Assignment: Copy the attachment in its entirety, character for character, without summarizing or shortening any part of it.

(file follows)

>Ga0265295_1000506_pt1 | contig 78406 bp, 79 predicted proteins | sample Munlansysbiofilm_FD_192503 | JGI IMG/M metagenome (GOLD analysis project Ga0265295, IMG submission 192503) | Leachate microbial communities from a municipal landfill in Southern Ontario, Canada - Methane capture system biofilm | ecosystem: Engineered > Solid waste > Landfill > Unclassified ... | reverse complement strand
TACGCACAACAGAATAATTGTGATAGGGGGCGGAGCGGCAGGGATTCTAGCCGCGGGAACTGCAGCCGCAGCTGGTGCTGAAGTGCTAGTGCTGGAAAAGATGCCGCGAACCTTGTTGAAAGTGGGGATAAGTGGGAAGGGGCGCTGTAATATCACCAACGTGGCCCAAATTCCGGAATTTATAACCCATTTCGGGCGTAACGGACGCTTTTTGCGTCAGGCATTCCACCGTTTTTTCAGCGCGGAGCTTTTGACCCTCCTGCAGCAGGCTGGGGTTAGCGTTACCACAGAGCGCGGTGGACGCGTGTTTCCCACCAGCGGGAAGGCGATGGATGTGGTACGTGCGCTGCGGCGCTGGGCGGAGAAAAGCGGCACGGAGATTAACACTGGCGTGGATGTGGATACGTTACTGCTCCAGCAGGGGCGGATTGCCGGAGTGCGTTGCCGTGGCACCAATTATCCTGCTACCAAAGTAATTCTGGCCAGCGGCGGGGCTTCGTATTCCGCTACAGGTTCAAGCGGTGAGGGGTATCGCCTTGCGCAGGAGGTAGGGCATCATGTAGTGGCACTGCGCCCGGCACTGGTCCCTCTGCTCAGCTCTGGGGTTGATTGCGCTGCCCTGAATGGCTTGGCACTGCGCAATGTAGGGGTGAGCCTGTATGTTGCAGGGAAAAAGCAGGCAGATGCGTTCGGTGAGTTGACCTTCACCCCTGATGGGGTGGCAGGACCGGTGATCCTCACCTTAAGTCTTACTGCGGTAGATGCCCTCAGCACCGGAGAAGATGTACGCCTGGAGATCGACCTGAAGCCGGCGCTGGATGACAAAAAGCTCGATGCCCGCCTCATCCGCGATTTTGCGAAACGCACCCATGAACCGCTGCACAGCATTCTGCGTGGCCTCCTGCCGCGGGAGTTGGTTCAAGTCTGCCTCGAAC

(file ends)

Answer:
>Ga0265295_1000506_pt1 | contig 78406 bp, 79 predicted proteins | sample Munlansysbiofilm_FD_192503 | JGI IMG/M metagenome (GOLD analysis project Ga0265295, IMG submission 192503) | Leachate microbial communities from a municipal landfill in Southern Ontario, Canada - Methane capture system biofilm | ecosystem: Engineered > Solid waste > Landfill > Unclassified ... | reverse complement strand
TACGCACAACAGAATAATTGTGATAGGGGGCGGAGCGGCAGGGATTCTAGCCGCGGGAACTGCAGCCGCAGCTGGTGCTGAAGTGCTAGTGCTGGAAAAGATGCCGCGAACCTTGTTGAAAGTGGGGATAAGTGGGAAGGGGCGCTGTAATATCACCAACGTGGCCCAAATTCCGGAATTTATAACCCATTTCGGGCGTAACGGACGCTTTTTGCGTCAGGCATTCCACCGTTTTTTCAGCGCGGAGCTTTTGACCCTCCTGCAGCAGGCTGGGGTTAGCGTTACCACAGAGCGCGGTGGACGCGTGTTTCCCACCAGCGGGAAGGCGATGGATGTGGTACGTGCGCTGCGGCGCTGGGCGGAGAAAAGCGGCACGGAGATTAACACTGGCGTGGATGTGGATACGTTACTGCTCCAGCAGGGGCGGATTGCCGGAGTGCGTTGCCGTGGCACCAATTATCCTGCTACCAAAGTAATTCTGGCCAGCGGCGGGGCTTCGTATTCCGCTACAGGTTCAAGCGGTGAGGGGTATCGCCTTGCGCAGGAGGTAGGGCATCATGTAGTGGCACTGCGCCCGGCACTGGTCCCTCTGCTCAGCTCTGGGGTTGATTGCGCTGCCCTGAATGGCTTGGCACTGCGCAATGTAGGGGTGAGCCTGTATGTTGCAGGGAAAAAGCAGGCAGATGCGTTCGGTGAGTTGACCTTCACCCCTGATGGGGTGGCAGGACCGGTGATCCTCACCTTAAGTCTTACTGCGGTAGATGCCCTCAGCACCGGAGAAGATGTACGCCTGGAGATCGACCTGAAGCCGGCGCTGGATGACAAAAAGCTCGATGCCCGCCTCATCCGCGATTTTGCGAAACGCACCCATGAACCGCTGCACAGCATTCTGCGTGGCCTCCTGCCGCGGGAGTTGGTTCAAGTCTGCCTCGAAC